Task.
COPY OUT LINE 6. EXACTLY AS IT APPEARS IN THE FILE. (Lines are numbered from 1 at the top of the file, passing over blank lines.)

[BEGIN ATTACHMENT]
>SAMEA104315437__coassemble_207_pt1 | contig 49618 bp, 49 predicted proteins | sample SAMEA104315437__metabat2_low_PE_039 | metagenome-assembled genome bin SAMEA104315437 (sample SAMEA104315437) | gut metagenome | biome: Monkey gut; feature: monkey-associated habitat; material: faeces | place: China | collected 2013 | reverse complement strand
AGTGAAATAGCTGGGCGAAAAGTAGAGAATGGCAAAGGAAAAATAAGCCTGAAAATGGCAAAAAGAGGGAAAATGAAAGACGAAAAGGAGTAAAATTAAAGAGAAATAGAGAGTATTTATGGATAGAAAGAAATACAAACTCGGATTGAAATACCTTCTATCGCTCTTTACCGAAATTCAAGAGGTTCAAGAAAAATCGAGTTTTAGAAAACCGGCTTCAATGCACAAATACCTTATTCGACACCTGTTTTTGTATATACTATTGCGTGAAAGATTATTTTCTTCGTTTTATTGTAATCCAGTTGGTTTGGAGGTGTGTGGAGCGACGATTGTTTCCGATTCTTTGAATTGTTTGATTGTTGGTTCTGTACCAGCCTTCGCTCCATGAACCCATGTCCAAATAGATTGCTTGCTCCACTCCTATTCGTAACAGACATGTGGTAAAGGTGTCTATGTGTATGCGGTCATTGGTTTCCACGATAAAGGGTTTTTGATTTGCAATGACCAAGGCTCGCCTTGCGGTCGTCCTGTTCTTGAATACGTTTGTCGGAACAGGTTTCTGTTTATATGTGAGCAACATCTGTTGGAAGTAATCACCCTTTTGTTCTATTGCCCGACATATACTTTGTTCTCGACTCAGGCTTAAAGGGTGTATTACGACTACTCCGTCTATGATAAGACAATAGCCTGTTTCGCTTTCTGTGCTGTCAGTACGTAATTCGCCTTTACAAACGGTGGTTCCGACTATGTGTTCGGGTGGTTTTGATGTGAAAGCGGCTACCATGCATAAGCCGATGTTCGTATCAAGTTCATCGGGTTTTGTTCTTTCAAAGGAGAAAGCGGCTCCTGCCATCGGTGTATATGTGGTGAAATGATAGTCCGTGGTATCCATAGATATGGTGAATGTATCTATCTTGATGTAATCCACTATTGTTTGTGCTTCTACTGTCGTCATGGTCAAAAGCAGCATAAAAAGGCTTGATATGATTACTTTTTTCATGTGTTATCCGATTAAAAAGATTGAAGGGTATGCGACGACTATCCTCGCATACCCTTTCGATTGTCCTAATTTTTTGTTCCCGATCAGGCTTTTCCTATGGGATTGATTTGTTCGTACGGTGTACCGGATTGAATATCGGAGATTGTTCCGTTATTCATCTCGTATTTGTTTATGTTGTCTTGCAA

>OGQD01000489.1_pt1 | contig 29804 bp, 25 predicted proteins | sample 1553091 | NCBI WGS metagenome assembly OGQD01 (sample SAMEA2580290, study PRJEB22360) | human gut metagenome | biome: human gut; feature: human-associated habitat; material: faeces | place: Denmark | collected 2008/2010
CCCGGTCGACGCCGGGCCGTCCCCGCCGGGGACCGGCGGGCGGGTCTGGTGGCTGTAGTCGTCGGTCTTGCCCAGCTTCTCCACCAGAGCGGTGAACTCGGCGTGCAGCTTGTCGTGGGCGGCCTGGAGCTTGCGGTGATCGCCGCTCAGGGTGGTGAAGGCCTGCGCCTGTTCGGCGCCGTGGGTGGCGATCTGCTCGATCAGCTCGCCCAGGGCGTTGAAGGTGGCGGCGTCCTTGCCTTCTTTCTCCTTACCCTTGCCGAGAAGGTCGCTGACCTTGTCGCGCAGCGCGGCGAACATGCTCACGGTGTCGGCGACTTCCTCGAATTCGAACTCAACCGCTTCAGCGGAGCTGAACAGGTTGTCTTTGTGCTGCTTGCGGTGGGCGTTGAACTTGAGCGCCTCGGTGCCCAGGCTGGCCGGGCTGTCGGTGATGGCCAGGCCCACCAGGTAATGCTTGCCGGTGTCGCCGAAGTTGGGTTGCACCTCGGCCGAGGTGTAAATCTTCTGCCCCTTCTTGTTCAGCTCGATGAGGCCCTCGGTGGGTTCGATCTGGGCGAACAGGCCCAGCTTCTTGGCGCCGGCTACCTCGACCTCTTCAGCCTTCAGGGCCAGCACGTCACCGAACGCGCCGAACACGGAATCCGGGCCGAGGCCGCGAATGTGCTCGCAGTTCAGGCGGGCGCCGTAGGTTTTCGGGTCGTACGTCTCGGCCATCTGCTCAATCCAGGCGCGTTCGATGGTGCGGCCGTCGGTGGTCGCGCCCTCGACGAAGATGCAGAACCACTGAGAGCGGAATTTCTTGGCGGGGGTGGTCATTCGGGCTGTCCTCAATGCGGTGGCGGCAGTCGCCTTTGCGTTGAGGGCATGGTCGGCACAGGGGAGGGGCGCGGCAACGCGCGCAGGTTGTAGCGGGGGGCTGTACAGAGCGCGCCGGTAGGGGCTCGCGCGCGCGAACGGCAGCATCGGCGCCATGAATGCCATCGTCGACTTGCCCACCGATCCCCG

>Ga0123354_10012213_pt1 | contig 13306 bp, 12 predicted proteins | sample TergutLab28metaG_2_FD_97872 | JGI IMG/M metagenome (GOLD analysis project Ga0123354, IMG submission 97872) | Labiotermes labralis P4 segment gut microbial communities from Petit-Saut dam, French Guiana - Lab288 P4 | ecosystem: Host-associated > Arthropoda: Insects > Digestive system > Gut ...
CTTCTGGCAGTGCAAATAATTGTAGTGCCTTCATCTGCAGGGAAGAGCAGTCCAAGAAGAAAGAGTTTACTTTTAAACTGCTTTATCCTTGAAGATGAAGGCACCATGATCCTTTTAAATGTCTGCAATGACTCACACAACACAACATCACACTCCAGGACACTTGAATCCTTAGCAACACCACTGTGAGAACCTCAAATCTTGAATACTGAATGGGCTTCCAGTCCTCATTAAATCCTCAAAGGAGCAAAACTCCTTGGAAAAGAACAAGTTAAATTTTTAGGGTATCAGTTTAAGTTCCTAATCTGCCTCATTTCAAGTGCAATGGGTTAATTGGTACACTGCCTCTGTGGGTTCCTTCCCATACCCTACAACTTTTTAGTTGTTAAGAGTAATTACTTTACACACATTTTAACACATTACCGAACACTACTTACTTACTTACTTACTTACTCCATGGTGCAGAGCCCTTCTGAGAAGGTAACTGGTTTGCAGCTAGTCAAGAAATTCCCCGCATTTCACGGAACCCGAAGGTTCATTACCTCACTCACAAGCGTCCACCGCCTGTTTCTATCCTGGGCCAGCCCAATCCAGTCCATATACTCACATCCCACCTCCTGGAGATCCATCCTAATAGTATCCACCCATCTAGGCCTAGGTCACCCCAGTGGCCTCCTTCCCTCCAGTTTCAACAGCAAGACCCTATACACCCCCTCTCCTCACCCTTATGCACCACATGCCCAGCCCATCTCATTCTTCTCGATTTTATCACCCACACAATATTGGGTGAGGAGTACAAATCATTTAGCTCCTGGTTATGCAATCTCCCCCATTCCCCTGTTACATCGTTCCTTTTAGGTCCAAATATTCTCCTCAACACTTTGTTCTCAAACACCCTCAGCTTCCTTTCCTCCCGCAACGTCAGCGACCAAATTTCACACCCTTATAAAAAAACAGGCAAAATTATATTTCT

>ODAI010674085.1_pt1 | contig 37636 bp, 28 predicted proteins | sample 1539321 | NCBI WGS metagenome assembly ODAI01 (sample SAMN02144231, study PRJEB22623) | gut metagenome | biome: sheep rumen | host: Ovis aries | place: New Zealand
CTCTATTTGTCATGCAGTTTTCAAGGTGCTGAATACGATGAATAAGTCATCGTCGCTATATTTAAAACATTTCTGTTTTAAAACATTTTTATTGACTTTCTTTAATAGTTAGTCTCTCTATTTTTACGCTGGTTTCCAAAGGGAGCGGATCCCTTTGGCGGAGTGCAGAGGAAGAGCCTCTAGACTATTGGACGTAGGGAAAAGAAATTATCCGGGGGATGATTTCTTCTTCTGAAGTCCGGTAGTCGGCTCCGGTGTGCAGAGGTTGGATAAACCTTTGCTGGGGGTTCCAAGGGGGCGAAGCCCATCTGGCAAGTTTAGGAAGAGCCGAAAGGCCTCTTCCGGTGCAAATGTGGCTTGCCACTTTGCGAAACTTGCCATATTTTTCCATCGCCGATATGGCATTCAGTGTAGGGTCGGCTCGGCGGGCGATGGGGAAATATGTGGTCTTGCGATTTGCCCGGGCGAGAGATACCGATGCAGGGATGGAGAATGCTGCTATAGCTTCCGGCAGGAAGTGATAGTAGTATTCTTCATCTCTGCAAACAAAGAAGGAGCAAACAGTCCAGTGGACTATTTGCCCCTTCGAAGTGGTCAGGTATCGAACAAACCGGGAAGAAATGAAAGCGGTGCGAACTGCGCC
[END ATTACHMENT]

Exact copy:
CTTCTGGCAGTGCAAATAATTGTAGTGCCTTCATCTGCAGGGAAGAGCAGTCCAAGAAGAAAGAGTTTACTTTTAAACTGCTTTATCCTTGAAGATGAAGGCACCATGATCCTTTTAAATGTCTGCAATGACTCACACAACACAACATCACACTCCAGGACACTTGAATCCTTAGCAACACCACTGTGAGAACCTCAAATCTTGAATACTGAATGGGCTTCCAGTCCTCATTAAATCCTCAAAGGAGCAAAACTCCTTGGAAAAGAACAAGTTAAATTTTTAGGGTATCAGTTTAAGTTCCTAATCTGCCTCATTTCAAGTGCAATGGGTTAATTGGTACACTGCCTCTGTGGGTTCCTTCCCATACCCTACAACTTTTTAGTTGTTAAGAGTAATTACTTTACACACATTTTAACACATTACCGAACACTACTTACTTACTTACTTACTTACTCCATGGTGCAGAGCCCTTCTGAGAAGGTAACTGGTTTGCAGCTAGTCAAGAAATTCCCCGCATTTCACGGAACCCGAAGGTTCATTACCTCACTCACAAGCGTCCACCGCCTGTTTCTATCCTGGGCCAGCCCAATCCAGTCCATATACTCACATCCCACCTCCTGGAGATCCATCCTAATAGTATCCACCCATCTAGGCCTAGGTCACCCCAGTGGCCTCCTTCCCTCCAGTTTCAACAGCAAGACCCTATACACCCCCTCTCCTCACCCTTATGCACCACATGCCCAGCCCATCTCATTCTTCTCGATTTTATCACCCACACAATATTGGGTGAGGAGTACAAATCATTTAGCTCCTGGTTATGCAATCTCCCCCATTCCCCTGTTACATCGTTCCTTTTAGGTCCAAATATTCTCCTCAACACTTTGTTCTCAAACACCCTCAGCTTCCTTTCCTCCCGCAACGTCAGCGACCAAATTTCACACCCTTATAAAAAAACAGGCAAAATTATATTTCT